Saturday, December 30, 2017

“FANTASIA” at the Radio City Music Hall…1941

My oldest sister, Mary, gave me the gift of a lifetime in 1941. It was my 8th birthday and her gift to me was an enchanted afternoon at the world-famous Radio City Music Hall in New York City. We were there to enjoy the live stage show and the ground-breaking Disney musical, “Fantasia”.

The movie portrayed cartoon characters performing their skits to classical music. Leopold Stokowski conducted the Philadelphia Orchestra and I sat entranced as the music wrapped around me. It literally felt like I was being carried up and into the movie that was enfolding.

I particularly remember “The Sorcerer’s Apprentice” featuring Mickey Mouse as an aspiring magician who gets himself into and out of a bunch of predicaments. At one sequence he is practically over-run by a battery of brooms carrying buckets of water.

Then there was the “Dance of the Hours” with lumbering hippos, crocodiles, ostriches and elephants ... up on tip-toes, twirling their huge bodies in time to the music. The juxtaposition between the clumsy animals and the dainty dance that they were performing was charming. We clapped with delight.

“Fantasia” never became a box office success but it was an enormous treat for me and I loved it. However, the memory that burns the brightest happened at the finale of the live stage show. Two comedians were sparring with each other and playing to the audience. At the end of their performance they came close to the front of the stage and one man said, “I want to thank you from the bottom of my heart for being here”. His partner chimed in with, “and I thank you from my bottom, too” ... while proceeding to turn his back on the audience, dropping his pants and "mooning" the lot of us.

How shocking! How crude! How DELIGHTFUL!! My virgin 8-year-old ears were burning but I thrilled to the naughtiness of it all. I couldn’t wait to get home to share the experience (in great detail and with many embellishments) with all my young friends.

................ Apologies to my regular readers. This is a repeat but I ran out of ideas ! ..........................

Monday, December 25, 2017


The winter of 1974 my husband and I took a trip to a small “out-island” in the Bahamas. We knew it was remote and with few amenities but it was within our budget and we agreed that it would be good for Dick who's diabetes & asthma were acerbated by the cold weather.

After a flight to Eleuthra and a short boat ride we found ourselves in a picturesque fishing village on the island of Spanish Wells. The people were very friendly and the island was so small that we were able to see it all on the first day. The fishermen were on shore that week so the local “watering hole” was really hopping and they were thrilled to have a new set of ears to listen to their folklore. We also met the only other visitor to the island. He was a man in his 40’s, casually dressed in beach garb and we could tell he was a regular and very well liked.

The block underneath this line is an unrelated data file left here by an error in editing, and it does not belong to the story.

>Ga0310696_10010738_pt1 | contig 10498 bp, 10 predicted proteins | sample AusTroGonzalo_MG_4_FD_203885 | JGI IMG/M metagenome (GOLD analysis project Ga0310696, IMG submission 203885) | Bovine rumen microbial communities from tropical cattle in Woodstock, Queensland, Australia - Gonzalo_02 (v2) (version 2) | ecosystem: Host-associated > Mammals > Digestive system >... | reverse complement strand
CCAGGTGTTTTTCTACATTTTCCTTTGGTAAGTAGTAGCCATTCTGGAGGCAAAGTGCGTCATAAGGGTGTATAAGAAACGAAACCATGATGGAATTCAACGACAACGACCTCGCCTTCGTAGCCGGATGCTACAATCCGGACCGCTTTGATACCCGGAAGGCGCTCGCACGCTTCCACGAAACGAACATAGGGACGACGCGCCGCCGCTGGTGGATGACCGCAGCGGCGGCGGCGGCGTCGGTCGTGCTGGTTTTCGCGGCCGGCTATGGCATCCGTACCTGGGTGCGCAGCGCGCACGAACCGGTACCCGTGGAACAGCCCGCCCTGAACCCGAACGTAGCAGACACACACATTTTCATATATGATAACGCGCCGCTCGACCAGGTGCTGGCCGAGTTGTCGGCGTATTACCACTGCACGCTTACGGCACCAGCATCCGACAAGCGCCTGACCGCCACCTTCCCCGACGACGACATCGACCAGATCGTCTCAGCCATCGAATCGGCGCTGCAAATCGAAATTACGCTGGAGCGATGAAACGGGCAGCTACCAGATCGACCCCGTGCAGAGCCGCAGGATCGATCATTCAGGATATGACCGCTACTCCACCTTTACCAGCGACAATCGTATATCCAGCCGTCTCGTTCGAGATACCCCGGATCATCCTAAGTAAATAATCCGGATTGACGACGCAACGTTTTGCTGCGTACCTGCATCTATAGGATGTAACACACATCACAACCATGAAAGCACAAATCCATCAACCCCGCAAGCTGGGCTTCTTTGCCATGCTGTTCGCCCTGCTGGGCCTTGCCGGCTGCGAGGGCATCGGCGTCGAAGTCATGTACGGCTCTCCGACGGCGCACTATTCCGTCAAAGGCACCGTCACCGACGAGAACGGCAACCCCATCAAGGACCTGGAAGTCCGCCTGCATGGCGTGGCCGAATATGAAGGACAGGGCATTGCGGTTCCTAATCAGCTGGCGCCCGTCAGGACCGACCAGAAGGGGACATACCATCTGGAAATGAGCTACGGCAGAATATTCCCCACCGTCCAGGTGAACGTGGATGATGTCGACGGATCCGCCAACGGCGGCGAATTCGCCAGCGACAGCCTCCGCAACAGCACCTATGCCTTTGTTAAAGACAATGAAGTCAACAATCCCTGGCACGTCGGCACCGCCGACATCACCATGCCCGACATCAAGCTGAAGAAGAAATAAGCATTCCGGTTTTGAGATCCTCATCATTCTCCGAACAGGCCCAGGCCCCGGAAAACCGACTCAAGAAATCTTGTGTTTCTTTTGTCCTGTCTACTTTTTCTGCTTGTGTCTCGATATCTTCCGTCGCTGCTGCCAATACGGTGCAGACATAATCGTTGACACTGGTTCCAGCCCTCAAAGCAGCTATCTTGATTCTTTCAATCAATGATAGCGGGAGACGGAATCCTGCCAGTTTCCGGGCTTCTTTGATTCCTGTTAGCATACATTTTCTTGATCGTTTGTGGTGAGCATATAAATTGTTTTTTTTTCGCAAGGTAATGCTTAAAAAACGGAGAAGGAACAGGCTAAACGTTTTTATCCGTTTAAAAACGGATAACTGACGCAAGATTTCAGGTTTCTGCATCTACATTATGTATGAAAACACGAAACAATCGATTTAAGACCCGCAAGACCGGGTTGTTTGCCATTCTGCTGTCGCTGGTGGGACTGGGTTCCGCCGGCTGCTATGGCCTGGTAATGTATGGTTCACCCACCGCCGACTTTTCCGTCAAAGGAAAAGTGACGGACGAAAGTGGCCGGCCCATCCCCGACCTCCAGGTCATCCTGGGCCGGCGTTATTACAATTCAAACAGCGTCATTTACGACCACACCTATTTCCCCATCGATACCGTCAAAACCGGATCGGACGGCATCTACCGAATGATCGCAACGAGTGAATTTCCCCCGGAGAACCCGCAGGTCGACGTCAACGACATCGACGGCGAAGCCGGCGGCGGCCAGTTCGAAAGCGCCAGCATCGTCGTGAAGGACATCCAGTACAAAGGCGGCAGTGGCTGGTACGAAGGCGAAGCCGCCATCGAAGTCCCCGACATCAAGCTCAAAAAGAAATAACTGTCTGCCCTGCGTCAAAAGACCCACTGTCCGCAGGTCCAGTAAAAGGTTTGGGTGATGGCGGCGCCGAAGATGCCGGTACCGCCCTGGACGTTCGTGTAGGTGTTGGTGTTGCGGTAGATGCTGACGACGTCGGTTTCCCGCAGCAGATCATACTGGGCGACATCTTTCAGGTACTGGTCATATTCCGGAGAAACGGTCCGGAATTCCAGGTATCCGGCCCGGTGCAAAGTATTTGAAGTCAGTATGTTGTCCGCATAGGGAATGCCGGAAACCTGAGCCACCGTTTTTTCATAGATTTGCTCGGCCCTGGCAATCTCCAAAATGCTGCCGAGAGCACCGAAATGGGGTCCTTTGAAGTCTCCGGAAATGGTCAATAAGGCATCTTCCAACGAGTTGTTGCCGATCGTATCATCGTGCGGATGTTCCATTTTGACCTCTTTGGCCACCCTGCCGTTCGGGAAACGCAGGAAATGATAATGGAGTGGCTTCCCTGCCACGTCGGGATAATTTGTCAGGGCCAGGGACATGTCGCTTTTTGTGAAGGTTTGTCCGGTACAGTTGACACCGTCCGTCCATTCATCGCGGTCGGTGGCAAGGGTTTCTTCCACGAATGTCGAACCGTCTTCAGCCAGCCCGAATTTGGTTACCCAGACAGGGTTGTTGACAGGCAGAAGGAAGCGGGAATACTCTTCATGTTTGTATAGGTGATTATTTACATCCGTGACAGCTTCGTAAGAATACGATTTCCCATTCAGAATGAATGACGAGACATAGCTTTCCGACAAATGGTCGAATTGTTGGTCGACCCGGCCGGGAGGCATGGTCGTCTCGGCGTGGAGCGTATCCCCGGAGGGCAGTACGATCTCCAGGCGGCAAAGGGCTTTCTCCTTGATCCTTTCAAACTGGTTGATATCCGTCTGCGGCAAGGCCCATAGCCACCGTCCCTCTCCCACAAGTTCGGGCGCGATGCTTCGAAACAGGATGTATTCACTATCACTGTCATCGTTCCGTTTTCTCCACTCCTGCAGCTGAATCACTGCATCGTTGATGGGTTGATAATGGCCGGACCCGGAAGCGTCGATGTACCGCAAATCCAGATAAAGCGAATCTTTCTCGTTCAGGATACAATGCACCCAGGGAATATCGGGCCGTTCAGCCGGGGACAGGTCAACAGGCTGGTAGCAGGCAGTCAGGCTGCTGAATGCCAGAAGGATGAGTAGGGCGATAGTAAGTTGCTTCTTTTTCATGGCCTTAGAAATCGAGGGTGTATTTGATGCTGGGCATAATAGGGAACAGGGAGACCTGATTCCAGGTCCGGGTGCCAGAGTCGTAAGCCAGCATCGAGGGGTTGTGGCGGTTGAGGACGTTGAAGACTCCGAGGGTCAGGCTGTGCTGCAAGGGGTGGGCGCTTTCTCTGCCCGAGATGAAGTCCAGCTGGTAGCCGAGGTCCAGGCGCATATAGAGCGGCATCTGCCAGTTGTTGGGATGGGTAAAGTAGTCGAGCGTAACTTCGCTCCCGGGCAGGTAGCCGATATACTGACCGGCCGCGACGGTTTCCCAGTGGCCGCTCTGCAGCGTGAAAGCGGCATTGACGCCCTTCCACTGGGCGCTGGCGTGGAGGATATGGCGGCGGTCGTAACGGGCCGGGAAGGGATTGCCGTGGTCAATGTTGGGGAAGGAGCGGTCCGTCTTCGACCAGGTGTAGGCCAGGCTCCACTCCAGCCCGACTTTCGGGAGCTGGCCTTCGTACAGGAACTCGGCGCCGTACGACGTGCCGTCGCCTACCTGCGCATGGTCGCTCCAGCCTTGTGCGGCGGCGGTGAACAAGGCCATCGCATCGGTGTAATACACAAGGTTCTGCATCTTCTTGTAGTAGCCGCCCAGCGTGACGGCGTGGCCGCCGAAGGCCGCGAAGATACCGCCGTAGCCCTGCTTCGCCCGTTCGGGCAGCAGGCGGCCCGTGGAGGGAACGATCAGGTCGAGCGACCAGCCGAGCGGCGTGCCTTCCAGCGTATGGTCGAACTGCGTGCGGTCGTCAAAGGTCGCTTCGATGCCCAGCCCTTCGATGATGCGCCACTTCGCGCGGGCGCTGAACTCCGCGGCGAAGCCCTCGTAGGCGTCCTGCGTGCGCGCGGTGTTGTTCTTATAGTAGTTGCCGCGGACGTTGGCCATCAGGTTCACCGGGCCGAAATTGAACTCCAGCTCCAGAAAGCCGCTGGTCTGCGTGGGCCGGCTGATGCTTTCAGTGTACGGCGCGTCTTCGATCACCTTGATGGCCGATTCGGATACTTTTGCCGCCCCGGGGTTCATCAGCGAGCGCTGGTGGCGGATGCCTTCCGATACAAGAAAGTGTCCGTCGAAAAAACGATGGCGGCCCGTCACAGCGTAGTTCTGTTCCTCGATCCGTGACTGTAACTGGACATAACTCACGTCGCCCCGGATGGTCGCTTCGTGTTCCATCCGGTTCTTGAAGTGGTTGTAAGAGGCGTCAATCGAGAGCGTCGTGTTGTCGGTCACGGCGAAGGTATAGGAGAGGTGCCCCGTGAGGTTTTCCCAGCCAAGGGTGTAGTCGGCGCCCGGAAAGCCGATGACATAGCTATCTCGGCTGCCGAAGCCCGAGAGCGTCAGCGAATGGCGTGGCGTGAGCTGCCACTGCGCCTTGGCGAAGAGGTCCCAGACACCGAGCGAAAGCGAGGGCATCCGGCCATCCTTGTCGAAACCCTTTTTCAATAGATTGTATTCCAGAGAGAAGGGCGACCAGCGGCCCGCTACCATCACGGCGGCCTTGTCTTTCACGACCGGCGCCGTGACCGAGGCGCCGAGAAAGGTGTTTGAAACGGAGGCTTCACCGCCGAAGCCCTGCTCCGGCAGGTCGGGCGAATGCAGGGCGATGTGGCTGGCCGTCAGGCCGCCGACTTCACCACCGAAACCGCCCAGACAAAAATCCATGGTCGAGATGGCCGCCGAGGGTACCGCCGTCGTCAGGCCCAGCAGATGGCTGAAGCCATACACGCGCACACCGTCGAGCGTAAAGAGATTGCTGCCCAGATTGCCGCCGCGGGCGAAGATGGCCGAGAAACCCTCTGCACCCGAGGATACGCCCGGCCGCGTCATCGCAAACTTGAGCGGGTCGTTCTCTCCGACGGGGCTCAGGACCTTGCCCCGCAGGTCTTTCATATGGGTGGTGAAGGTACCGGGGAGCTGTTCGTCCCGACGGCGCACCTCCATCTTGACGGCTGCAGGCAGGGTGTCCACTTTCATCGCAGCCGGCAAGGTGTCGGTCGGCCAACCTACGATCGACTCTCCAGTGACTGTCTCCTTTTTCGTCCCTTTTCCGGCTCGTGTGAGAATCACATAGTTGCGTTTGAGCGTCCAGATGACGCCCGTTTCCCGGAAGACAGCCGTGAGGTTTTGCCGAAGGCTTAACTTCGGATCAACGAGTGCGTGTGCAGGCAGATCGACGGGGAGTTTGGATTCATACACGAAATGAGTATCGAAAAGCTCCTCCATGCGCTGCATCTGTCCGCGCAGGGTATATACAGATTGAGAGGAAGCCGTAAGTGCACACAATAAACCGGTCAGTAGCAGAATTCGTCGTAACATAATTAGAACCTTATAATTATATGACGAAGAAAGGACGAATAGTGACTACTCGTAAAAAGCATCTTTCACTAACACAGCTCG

We found that we had a mutual interest in cards and spent the night playing penny-ante poker and trading stories. The next day was raining and we took up the card playing again. It was fun at first but then we realized that Dick was starting to have a hard time breathing. Our new friend became quite concerned for him since there were no phones, no doctors and no way to get medications quickly. He told us that he had a good friend, a Scottish doctor, who worked at “Treasure Cay”, a resort on the Island of Abaco. He said he would make all the arrangements and that we could transfer our next 5 days in Spanish Wells to the resort in Abaco.   He was as good as his word and we soon found ourselves on a small private plane heading to Abaco. When we landed there was a chauffeur driver waiting for us and he whisked us off to our beach-front cabana at “Treasure Cay”. We were still in shock when Dr. Hameish Fraser arrived. He told us his friend (and ours) had contacted him and that he was at our disposal. It was such a comfort to have this friendly man welcome us and it was just in time. Dick was getting in trouble with his breathing again and the doctor put him to bed and started him on medication. It would be three days before he was able to get up and Dr Fraser visited every day.